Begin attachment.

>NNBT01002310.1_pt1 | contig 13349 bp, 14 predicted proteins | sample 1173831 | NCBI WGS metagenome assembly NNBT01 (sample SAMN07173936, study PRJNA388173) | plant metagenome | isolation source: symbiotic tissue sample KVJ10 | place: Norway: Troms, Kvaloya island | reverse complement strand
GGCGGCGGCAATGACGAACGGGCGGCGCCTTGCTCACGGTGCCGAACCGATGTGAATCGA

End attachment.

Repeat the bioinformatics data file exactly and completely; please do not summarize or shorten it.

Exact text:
>NNBT01002310.1_pt1 | contig 13349 bp, 14 predicted proteins | sample 1173831 | NCBI WGS metagenome assembly NNBT01 (sample SAMN07173936, study PRJNA388173) | plant metagenome | isolation source: symbiotic tissue sample KVJ10 | place: Norway: Troms, Kvaloya island | reverse complement strand
GGCGGCGGCAATGACGAACGGGCGGCGCCTTGCTCACGGTGCCGAACCGATGTGAATCGA